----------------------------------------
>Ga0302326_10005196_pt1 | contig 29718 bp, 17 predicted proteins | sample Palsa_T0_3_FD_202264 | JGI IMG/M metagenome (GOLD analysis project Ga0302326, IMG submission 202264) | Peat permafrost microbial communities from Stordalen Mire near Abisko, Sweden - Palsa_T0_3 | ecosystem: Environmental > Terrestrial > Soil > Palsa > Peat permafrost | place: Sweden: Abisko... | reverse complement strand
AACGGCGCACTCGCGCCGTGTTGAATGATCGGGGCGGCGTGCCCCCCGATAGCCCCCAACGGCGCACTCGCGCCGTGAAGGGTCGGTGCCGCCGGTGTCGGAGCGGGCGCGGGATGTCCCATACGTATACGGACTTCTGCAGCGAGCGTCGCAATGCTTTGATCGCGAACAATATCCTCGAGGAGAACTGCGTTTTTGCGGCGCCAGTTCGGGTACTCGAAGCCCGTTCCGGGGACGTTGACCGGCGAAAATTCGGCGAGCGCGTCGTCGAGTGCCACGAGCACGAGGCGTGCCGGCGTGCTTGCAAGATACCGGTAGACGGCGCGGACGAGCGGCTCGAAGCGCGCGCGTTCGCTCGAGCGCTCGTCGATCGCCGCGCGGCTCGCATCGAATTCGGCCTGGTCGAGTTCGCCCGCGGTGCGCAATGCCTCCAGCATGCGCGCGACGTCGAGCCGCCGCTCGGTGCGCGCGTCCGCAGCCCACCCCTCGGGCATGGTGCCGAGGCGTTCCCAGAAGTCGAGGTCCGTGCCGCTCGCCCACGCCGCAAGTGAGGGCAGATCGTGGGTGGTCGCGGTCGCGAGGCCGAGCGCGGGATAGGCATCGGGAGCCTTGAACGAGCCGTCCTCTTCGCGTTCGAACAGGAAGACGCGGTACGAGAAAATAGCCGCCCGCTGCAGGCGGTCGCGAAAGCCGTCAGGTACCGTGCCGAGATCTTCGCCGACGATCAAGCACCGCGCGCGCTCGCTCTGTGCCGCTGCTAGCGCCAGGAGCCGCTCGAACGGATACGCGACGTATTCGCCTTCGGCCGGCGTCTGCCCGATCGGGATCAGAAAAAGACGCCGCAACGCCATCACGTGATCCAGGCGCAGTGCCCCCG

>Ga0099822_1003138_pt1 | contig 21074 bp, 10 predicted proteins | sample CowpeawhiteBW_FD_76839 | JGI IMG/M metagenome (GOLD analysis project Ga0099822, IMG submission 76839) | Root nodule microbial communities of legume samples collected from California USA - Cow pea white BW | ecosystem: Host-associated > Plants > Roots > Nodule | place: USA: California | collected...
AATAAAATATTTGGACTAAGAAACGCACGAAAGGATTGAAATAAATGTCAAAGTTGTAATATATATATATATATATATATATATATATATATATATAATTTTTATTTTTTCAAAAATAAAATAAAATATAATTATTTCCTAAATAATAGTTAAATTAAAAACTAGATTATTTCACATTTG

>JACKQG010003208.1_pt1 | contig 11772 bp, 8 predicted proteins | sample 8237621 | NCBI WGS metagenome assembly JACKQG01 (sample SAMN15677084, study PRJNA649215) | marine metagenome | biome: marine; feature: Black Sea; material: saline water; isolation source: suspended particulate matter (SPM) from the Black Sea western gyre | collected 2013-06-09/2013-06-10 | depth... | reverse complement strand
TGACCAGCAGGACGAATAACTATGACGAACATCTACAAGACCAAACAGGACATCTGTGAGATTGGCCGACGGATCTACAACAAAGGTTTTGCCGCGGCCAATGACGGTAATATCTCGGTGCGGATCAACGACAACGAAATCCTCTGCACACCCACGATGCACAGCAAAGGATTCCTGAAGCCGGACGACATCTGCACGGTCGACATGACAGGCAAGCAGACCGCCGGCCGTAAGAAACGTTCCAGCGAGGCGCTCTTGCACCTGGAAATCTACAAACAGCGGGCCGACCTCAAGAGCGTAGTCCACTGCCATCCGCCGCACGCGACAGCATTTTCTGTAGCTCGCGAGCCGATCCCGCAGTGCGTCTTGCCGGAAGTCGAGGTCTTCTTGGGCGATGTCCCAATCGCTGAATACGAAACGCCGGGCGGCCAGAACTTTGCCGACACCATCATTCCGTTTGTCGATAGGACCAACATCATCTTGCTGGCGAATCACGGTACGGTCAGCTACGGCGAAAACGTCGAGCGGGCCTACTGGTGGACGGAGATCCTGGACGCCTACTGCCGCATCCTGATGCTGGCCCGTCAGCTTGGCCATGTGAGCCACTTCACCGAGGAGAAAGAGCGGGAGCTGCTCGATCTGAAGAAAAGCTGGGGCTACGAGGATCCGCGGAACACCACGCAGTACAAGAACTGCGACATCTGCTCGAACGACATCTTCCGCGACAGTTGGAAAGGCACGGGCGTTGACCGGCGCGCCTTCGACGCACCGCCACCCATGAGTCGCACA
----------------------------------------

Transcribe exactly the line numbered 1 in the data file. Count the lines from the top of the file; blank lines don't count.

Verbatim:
>Ga0302326_10005196_pt1 | contig 29718 bp, 17 predicted proteins | sample Palsa_T0_3_FD_202264 | JGI IMG/M metagenome (GOLD analysis project Ga0302326, IMG submission 202264) | Peat permafrost microbial communities from Stordalen Mire near Abisko, Sweden - Palsa_T0_3 | ecosystem: Environmental > Terrestrial > Soil > Palsa > Peat permafrost | place: Sweden: Abisko... | reverse complement strand